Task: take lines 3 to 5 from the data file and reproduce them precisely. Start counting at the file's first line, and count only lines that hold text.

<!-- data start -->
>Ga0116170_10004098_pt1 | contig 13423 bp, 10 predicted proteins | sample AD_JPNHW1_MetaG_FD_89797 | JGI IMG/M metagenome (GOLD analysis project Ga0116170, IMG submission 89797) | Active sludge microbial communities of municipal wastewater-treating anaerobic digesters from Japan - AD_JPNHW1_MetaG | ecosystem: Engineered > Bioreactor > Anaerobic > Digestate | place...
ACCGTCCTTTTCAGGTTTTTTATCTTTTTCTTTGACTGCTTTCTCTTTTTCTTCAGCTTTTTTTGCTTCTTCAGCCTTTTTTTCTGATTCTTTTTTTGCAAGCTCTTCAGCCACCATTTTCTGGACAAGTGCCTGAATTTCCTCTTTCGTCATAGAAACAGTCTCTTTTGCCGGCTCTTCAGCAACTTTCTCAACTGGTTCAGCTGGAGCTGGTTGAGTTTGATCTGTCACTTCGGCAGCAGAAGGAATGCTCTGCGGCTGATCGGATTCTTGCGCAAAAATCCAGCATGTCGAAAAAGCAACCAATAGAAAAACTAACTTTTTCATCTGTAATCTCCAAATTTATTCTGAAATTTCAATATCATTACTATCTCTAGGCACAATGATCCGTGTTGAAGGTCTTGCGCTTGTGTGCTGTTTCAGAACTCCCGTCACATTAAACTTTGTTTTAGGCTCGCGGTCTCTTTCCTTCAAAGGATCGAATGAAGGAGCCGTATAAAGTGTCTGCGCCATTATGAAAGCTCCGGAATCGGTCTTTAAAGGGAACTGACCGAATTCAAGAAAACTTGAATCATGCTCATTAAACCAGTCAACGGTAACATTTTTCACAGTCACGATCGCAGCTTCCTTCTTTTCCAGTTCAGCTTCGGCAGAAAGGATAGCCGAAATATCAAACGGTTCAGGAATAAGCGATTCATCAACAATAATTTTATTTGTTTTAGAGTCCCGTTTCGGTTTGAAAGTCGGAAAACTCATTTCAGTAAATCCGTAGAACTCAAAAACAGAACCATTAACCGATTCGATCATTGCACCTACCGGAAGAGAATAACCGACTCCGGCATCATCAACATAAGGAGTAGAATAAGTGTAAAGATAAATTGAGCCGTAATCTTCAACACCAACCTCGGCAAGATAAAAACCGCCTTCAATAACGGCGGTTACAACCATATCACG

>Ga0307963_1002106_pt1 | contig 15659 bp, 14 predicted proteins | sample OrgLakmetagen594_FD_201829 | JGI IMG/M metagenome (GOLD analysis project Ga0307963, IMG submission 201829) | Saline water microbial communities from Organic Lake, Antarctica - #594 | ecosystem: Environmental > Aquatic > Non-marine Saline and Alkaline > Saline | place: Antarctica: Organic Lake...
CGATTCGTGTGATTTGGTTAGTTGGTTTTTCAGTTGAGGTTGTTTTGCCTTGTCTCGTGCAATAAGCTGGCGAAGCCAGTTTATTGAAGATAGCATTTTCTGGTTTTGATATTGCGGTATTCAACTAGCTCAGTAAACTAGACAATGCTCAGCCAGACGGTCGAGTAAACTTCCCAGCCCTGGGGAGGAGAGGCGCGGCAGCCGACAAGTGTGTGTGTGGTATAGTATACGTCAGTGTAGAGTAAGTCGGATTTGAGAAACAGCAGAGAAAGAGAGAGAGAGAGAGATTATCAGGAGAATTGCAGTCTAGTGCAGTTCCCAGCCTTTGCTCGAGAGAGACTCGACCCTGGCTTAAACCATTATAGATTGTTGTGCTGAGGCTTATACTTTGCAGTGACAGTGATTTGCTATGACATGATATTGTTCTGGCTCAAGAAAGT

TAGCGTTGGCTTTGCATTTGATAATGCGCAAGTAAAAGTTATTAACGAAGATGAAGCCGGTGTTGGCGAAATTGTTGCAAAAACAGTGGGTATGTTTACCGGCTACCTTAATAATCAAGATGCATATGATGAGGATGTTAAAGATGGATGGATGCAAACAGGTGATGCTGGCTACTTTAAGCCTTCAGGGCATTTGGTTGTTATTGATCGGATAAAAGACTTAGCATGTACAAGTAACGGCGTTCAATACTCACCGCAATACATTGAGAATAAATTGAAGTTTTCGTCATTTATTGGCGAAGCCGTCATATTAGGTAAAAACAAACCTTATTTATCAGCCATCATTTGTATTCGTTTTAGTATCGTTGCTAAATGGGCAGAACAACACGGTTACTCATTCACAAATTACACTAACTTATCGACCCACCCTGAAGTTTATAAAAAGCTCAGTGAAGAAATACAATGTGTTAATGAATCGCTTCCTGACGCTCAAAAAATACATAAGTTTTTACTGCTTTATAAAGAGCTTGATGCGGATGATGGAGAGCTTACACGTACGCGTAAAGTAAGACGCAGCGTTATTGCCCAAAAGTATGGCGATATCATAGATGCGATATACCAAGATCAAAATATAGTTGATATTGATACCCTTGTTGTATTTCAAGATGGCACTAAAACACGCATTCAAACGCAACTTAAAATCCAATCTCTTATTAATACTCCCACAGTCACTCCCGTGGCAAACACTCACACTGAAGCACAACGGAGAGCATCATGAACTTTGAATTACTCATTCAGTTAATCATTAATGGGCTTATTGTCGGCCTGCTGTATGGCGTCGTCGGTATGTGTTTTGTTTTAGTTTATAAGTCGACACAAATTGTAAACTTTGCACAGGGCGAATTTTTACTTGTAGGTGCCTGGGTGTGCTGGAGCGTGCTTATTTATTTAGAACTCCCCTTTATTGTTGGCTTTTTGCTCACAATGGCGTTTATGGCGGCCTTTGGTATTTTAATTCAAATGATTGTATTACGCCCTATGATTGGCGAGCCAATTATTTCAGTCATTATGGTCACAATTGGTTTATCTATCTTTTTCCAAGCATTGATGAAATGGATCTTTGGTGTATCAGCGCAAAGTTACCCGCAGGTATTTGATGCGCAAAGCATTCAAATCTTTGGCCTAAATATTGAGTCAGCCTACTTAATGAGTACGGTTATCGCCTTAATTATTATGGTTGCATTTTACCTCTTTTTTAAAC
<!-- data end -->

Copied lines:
>Ga0307963_1002106_pt1 | contig 15659 bp, 14 predicted proteins | sample OrgLakmetagen594_FD_201829 | JGI IMG/M metagenome (GOLD analysis project Ga0307963, IMG submission 201829) | Saline water microbial communities from Organic Lake, Antarctica - #594 | ecosystem: Environmental > Aquatic > Non-marine Saline and Alkaline > Saline | place: Antarctica: Organic Lake...
CGATTCGTGTGATTTGGTTAGTTGGTTTTTCAGTTGAGGTTGTTTTGCCTTGTCTCGTGCAATAAGCTGGCGAAGCCAGTTTATTGAAGATAGCATTTTCTGGTTTTGATATTGCGGTATTCAACTAGCTCAGTAAACTAGACAATGCTCAGCCAGACGGTCGAGTAAACTTCCCAGCCCTGGGGAGGAGAGGCGCGGCAGCCGACAAGTGTGTGTGTGGTATAGTATACGTCAGTGTAGAGTAAGTCGGATTTGAGAAACAGCAGAGAAAGAGAGAGAGAGAGAGATTATCAGGAGAATTGCAGTCTAGTGCAGTTCCCAGCCTTTGCTCGAGAGAGACTCGACCCTGGCTTAAACCATTATAGATTGTTGTGCTGAGGCTTATACTTTGCAGTGACAGTGATTTGCTATGACATGATATTGTTCTGGCTCAAGAAAGT

TAGCGTTGGCTTTGCATTTGATAATGCGCAAGTAAAAGTTATTAACGAAGATGAAGCCGGTGTTGGCGAAATTGTTGCAAAAACAGTGGGTATGTTTACCGGCTACCTTAATAATCAAGATGCATATGATGAGGATGTTAAAGATGGATGGATGCAAACAGGTGATGCTGGCTACTTTAAGCCTTCAGGGCATTTGGTTGTTATTGATCGGATAAAAGACTTAGCATGTACAAGTAACGGCGTTCAATACTCACCGCAATACATTGAGAATAAATTGAAGTTTTCGTCATTTATTGGCGAAGCCGTCATATTAGGTAAAAACAAACCTTATTTATCAGCCATCATTTGTATTCGTTTTAGTATCGTTGCTAAATGGGCAGAACAACACGGTTACTCATTCACAAATTACACTAACTTATCGACCCACCCTGAAGTTTATAAAAAGCTCAGTGAAGAAATACAATGTGTTAATGAATCGCTTCCTGACGCTCAAAAAATACATAAGTTTTTACTGCTTTATAAAGAGCTTGATGCGGATGATGGAGAGCTTACACGTACGCGTAAAGTAAGACGCAGCGTTATTGCCCAAAAGTATGGCGATATCATAGATGCGATATACCAAGATCAAAATATAGTTGATATTGATACCCTTGTTGTATTTCAAGATGGCACTAAAACACGCATTCAAACGCAACTTAAAATCCAATCTCTTATTAATACTCCCACAGTCACTCCCGTGGCAAACACTCACACTGAAGCACAACGGAGAGCATCATGAACTTTGAATTACTCATTCAGTTAATCATTAATGGGCTTATTGTCGGCCTGCTGTATGGCGTCGTCGGTATGTGTTTTGTTTTAGTTTATAAGTCGACACAAATTGTAAACTTTGCACAGGGCGAATTTTTACTTGTAGGTGCCTGGGTGTGCTGGAGCGTGCTTATTTATTTAGAACTCCCCTTTATTGTTGGCTTTTTGCTCACAATGGCGTTTATGGCGGCCTTTGGTATTTTAATTCAAATGATTGTATTACGCCCTATGATTGGCGAGCCAATTATTTCAGTCATTATGGTCACAATTGGTTTATCTATCTTTTTCCAAGCATTGATGAAATGGATCTTTGGTGTATCAGCGCAAAGTTACCCGCAGGTATTTGATGCGCAAAGCATTCAAATCTTTGGCCTAAATATTGAGTCAGCCTACTTAATGAGTACGGTTATCGCCTTAATTATTATGGTTGCATTTTACCTCTTTTTTAAAC